You purposely avoid using some commonly seen material, like footage of the presidential motorcade riding into Dealey Plaza and Walter Cronkite confirming the death of JFK on CBS. What’s up with that? I think that when you start seeing that motorcade, or you see Cronkite take off his glasses and look at the clock, you literally stop engaging because you’ve seen it so often. You kind of shut down. You watch it and go, “I know what this is. I don’t need to participate in it.” Our collaborators at History said, “Everybody wants the Cronkite shot.” But we said “Let’s be cooler than that. Let’s defy that expectation.”


TOPICS: Conspiracy; History; Reference; TV/Movies
KEYWORDS: assassination; conspiracy; conspiracytheory; history; jfk; jfkassassination; kennedy; kennedyassassination; kennedyfamily; presidents

1 posted on 10/11/2009 5:14:51 PM PDT by mlo
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To: mlo

He’s dead, Jim.


2 posted on 10/11/2009 5:17:01 PM PDT by PLMerite (Speak Truth to Stupid.)
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To: mlo
Going to watch.

Their 9/11 documentary was really well made.

It's nice to see a new history channel show that isn't about some monster or space aliens that don't exist.
3 posted on 10/11/2009 5:17:50 PM PDT by mysterio
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To: PLMerite

I’m so over the JFK assassination industry.


4 posted on 10/11/2009 5:18:22 PM PDT by Psycho_Bunny (ALSO SPRACH ZEROTHUSTRA)
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To: mlo
Is there anything left to be said—or seen—when it comes to the assassination of President John F. Kennedy?

NO.

5 posted on 10/11/2009 5:19:03 PM PDT by jessduntno (Tell Obama to STFU - Stop The Federal Usurpation.)
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To: mlo
The link to the History Channel page for the show: http://www.history.com/shows.do?action=detail&episodeId=488302
6 posted on 10/11/2009 5:20:18 PM PDT by mlo
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To: mlo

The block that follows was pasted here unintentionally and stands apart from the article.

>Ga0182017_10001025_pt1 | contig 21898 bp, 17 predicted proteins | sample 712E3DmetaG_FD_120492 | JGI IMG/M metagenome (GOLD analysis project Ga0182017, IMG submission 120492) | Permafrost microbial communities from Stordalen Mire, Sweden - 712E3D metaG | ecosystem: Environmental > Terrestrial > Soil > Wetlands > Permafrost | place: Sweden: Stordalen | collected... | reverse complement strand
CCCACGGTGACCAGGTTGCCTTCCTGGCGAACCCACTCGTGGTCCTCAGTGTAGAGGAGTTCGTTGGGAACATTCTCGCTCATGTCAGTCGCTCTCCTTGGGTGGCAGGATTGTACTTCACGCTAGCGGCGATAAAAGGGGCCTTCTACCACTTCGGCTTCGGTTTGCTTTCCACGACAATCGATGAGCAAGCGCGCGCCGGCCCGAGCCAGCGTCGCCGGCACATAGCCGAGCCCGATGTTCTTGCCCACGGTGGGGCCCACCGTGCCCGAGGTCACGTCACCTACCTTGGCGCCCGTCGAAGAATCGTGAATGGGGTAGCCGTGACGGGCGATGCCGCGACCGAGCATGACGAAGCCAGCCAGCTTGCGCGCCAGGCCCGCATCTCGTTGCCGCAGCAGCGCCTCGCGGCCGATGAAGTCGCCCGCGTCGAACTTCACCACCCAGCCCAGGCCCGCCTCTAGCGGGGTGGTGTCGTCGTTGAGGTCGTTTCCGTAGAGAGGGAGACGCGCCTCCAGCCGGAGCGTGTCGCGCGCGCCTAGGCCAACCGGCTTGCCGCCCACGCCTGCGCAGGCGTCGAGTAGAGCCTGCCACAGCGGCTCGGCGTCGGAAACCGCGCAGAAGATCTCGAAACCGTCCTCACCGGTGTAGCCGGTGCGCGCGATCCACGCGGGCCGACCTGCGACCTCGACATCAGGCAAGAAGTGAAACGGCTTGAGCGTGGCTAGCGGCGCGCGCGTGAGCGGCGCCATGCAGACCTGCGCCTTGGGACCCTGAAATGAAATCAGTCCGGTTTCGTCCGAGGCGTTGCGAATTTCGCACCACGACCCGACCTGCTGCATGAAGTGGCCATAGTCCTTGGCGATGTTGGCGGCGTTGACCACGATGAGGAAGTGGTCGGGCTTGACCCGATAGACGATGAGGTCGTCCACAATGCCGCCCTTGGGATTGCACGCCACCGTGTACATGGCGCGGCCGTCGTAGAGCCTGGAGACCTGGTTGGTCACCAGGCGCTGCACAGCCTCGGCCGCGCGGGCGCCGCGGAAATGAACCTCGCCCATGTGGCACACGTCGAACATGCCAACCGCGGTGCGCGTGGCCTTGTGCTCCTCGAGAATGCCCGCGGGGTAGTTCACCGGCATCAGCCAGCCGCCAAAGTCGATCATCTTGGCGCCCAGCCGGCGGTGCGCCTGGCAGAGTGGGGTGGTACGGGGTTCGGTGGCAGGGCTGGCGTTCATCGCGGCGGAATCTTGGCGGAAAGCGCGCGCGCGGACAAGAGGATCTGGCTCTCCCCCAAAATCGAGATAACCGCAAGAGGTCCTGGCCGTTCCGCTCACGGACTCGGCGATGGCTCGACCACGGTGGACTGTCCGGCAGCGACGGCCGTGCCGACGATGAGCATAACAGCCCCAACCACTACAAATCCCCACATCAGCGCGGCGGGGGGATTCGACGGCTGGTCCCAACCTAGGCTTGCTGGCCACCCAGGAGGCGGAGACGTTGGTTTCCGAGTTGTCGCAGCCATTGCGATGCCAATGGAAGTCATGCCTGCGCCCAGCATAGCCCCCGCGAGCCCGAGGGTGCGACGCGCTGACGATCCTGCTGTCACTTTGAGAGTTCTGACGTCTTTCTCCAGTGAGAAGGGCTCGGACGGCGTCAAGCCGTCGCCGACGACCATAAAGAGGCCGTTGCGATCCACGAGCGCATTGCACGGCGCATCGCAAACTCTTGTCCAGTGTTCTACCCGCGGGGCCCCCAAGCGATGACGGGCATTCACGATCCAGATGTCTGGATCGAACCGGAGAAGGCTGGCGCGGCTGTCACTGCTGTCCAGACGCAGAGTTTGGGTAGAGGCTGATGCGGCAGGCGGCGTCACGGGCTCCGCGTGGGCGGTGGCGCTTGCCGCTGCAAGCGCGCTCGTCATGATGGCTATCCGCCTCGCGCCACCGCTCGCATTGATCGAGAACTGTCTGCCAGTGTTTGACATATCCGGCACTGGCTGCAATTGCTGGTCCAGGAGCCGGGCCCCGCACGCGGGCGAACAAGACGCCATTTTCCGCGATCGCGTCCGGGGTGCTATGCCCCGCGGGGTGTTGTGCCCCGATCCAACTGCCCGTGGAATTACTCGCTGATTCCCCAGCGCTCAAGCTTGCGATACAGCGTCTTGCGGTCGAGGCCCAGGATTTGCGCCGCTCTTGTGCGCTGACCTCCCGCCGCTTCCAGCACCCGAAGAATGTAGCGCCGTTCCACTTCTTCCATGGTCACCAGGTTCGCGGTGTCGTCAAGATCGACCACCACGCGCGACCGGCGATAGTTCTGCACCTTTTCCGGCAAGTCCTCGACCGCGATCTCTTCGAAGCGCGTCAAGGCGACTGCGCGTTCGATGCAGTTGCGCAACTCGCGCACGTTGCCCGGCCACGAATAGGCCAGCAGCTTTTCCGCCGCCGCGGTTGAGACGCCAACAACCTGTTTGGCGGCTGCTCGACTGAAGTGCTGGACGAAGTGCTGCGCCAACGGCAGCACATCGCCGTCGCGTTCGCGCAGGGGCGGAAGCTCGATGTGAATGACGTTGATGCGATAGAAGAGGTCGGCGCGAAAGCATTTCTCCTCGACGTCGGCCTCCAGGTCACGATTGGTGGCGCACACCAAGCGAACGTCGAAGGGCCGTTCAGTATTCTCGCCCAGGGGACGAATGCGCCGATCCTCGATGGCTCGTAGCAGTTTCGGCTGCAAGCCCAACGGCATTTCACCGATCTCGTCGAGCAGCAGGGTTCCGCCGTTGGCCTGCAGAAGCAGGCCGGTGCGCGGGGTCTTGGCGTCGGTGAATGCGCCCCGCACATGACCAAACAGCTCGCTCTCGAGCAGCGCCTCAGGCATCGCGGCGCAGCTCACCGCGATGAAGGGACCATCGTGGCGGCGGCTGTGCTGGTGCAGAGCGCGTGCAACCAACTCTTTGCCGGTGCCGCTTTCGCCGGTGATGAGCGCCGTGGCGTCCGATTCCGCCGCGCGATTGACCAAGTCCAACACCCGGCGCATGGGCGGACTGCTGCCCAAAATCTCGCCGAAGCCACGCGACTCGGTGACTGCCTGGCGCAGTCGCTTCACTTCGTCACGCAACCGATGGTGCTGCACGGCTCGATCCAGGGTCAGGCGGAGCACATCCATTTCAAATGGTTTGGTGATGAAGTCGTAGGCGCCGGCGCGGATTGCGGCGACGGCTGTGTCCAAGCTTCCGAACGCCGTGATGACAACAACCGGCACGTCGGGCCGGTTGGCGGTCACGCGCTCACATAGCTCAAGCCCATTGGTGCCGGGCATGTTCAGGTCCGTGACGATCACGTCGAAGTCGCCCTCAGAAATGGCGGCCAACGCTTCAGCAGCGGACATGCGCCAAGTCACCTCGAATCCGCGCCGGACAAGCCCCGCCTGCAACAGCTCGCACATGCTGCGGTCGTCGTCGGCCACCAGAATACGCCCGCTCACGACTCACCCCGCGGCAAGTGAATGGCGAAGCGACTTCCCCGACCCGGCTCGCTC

Related story:

http://www.freerepublic.com/focus/f-chat/2360252/posts


7 posted on 10/11/2009 5:21:54 PM PDT by mlo
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To: mlo

OK, that wasn’t right. :-)

http://www.freerepublic.com/focus/f-chat/2360251/posts


8 posted on 10/11/2009 5:22:43 PM PDT by mlo
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To: PLMerite

I am only 23. and I have heard older folks made the same point. After 46 years.

Doesn’t it seem like the USA has declines in so many ways since JFK was killed ?

That was an opening for the far left to take over the Democrat party and they did. That was an opening for LBJ to escalate the Vietnam war and he did. That was an opening for a lot of unintended events that happened in the years that would follow.

I think America was at her peak in 1963.

now we are looking more and more like just another weak member of the European Union every day. That is where we are headed at best.


9 posted on 10/11/2009 5:23:46 PM PDT by se_ohio_young_conservative (Palin 2012)
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To: mlo

From TV Guide—need anything more be said? Give it a rest folks.
JUST IN—Michael Jackson was just spotted in Cleveland.


10 posted on 10/11/2009 5:24:37 PM PDT by taillightchaser (When a democrat says "The American people" you know the next words out of his mouth will be lies.)
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To: mlo

I was in a nuke unit in Germany at the time of the assassination and our unit was called out on alert 1 hour before the assassination. I monitored the assassination FLASH on the teletype “Shots fired in Dallas” while setting up our missiles.


11 posted on 10/11/2009 5:33:47 PM PDT by ArtyFO (I love to smoke cigars when I adjust artillery fire at the moonbat loonery.)
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To: mysterio
"monster or space aliens that don't exist"


12 posted on 10/11/2009 5:35:27 PM PDT by JoeProBono (A closed mouth gathers no feet)
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To: mlo

I am only 23. and I have heard older folks made the same point. After 46 years.

Doesn’t it seem like the USA has declines in so many ways since JFK was killed ?

That was an opening for the far left to take over the Democrat party and they did. That was an opening for LBJ to escalate the Vietnam war and he did. That was an opening for a lot of unintended events that happened in the years that would follow.

I think America was at her peak in 1963.

now we are looking more and more like just another weak member of the European Union every day. That is where we are headed at best.


13 posted on 10/11/2009 5:38:06 PM PDT by se_ohio_young_conservative (Palin 2012)
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To: mlo
Drag JFK out of the grave for one trip around the block, just one more time...until the next time when Teddy can reminisce about “..Dallas” and then a series about people reminiscing about Teddy reminiscing about JFK and then a series about “where were you?” and then..and then and then ........
14 posted on 10/11/2009 5:40:23 PM PDT by count-your-change (You don't have be brilliant, not being stupid is enough.)